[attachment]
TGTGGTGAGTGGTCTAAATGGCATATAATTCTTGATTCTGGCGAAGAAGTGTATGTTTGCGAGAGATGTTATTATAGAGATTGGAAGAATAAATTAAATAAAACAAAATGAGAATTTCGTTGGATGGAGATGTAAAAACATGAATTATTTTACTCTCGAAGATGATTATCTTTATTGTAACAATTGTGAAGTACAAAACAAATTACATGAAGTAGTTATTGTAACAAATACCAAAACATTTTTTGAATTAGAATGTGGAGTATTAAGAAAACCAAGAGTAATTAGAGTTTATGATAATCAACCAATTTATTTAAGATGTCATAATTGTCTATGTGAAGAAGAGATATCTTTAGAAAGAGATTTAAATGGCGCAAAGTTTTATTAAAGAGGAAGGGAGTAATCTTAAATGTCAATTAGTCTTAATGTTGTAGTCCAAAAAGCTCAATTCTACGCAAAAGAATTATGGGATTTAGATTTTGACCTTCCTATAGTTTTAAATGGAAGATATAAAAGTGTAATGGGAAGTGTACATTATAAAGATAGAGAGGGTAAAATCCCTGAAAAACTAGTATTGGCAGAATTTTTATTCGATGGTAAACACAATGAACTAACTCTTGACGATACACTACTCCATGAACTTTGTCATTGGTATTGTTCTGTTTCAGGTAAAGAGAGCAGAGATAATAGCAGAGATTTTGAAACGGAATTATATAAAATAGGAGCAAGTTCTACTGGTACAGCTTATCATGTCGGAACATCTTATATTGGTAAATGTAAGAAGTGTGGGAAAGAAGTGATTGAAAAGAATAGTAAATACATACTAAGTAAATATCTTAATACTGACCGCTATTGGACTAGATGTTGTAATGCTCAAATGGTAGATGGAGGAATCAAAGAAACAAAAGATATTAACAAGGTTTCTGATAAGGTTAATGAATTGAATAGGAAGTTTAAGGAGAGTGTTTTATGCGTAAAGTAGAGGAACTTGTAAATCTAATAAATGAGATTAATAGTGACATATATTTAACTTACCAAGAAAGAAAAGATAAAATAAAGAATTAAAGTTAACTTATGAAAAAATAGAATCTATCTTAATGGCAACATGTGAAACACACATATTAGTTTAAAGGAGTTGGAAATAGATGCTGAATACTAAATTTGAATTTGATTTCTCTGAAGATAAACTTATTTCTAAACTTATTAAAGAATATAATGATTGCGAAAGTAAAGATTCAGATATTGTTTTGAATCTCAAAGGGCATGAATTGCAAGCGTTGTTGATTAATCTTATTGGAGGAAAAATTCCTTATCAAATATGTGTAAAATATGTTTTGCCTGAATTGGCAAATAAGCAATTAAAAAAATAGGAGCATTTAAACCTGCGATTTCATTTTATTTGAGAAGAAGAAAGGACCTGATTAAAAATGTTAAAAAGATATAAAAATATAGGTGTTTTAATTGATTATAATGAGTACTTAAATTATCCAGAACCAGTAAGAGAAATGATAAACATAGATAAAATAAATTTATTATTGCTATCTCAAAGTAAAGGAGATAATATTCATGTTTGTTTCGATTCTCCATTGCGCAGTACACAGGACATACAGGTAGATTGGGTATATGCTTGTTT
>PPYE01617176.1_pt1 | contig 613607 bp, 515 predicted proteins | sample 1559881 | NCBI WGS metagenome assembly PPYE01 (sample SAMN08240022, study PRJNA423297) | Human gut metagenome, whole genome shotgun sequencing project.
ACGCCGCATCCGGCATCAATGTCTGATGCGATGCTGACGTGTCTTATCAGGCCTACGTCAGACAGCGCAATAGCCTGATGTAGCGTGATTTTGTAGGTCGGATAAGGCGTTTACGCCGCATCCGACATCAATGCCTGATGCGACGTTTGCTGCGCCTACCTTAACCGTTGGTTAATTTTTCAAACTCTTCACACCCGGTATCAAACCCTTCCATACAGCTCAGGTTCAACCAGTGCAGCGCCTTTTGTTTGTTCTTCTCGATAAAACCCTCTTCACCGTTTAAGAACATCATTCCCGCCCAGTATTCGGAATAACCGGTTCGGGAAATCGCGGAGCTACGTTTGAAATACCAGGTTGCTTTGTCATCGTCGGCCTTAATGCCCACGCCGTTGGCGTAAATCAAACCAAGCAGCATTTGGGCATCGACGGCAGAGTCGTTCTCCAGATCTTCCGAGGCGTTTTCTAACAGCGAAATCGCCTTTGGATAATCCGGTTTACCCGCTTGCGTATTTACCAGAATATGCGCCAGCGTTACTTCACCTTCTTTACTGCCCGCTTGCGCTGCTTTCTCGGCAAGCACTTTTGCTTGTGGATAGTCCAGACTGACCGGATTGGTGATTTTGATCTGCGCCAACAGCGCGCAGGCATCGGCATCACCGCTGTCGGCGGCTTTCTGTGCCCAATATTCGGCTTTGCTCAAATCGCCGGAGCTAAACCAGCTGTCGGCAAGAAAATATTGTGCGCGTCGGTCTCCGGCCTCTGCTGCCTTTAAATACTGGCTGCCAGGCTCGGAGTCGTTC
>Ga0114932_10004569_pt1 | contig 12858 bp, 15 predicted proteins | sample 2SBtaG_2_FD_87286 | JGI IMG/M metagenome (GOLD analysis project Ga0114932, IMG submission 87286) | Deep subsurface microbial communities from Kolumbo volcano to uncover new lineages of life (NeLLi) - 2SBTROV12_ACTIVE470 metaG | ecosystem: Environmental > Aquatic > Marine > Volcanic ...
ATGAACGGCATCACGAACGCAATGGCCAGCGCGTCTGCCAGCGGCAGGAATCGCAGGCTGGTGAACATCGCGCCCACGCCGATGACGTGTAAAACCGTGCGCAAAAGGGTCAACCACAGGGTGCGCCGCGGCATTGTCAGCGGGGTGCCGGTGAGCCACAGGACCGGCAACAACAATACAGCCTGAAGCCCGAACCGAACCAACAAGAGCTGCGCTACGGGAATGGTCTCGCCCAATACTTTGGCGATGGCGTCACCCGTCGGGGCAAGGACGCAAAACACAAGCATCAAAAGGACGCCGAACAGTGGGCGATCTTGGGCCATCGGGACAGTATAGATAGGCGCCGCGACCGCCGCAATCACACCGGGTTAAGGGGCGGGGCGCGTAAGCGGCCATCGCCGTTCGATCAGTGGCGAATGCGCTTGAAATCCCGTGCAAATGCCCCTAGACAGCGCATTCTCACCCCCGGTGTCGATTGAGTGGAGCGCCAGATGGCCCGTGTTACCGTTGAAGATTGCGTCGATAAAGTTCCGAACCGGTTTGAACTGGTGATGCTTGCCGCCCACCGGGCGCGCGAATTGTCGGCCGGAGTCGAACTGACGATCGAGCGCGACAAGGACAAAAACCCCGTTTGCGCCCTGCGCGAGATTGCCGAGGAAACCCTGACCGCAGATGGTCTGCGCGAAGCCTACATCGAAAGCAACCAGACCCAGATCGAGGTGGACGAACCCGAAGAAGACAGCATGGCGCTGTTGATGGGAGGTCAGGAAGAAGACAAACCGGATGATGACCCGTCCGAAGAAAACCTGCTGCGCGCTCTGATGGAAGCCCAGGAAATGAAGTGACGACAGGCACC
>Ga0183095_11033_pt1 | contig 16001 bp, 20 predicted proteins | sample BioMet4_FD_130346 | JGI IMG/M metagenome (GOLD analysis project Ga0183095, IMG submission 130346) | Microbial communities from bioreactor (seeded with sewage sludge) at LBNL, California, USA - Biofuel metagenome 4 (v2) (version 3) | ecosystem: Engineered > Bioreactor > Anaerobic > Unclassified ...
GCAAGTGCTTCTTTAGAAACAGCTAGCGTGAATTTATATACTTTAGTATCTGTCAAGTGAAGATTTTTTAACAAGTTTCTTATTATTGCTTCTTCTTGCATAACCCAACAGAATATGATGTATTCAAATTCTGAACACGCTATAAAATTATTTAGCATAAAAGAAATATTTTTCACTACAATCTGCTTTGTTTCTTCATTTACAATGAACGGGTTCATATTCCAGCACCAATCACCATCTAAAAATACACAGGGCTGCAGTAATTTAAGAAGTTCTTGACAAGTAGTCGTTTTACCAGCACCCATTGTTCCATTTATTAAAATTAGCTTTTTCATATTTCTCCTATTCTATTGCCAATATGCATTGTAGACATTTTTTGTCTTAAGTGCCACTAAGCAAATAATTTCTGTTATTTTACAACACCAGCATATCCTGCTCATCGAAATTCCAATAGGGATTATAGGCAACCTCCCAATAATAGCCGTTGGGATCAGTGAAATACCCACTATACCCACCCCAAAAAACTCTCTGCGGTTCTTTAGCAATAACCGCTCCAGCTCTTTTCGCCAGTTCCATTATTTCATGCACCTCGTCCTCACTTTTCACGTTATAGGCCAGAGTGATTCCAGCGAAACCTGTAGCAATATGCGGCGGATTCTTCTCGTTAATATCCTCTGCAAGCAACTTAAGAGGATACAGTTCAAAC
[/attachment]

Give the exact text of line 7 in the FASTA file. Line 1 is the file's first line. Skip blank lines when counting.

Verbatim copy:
GCAAGTGCTTCTTTAGAAACAGCTAGCGTGAATTTATATACTTTAGTATCTGTCAAGTGAAGATTTTTTAACAAGTTTCTTATTATTGCTTCTTCTTGCATAACCCAACAGAATATGATGTATTCAAATTCTGAACACGCTATAAAATTATTTAGCATAAAAGAAATATTTTTCACTACAATCTGCTTTGTTTCTTCATTTACAATGAACGGGTTCATATTCCAGCACCAATCACCATCTAAAAATACACAGGGCTGCAGTAATTTAAGAAGTTCTTGACAAGTAGTCGTTTTACCAGCACCCATTGTTCCATTTATTAAAATTAGCTTTTTCATATTTCTCCTATTCTATTGCCAATATGCATTGTAGACATTTTTTGTCTTAAGTGCCACTAAGCAAATAATTTCTGTTATTTTACAACACCAGCATATCCTGCTCATCGAAATTCCAATAGGGATTATAGGCAACCTCCCAATAATAGCCGTTGGGATCAGTGAAATACCCACTATACCCACCCCAAAAAACTCTCTGCGGTTCTTTAGCAATAACCGCTCCAGCTCTTTTCGCCAGTTCCATTATTTCATGCACCTCGTCCTCACTTTTCACGTTATAGGCCAGAGTGATTCCAGCGAAACCTGTAGCAATATGCGGCGGATTCTTCTCGTTAATATCCTCTGCAAGCAACTTAAGAGGATACAGTTCAAAC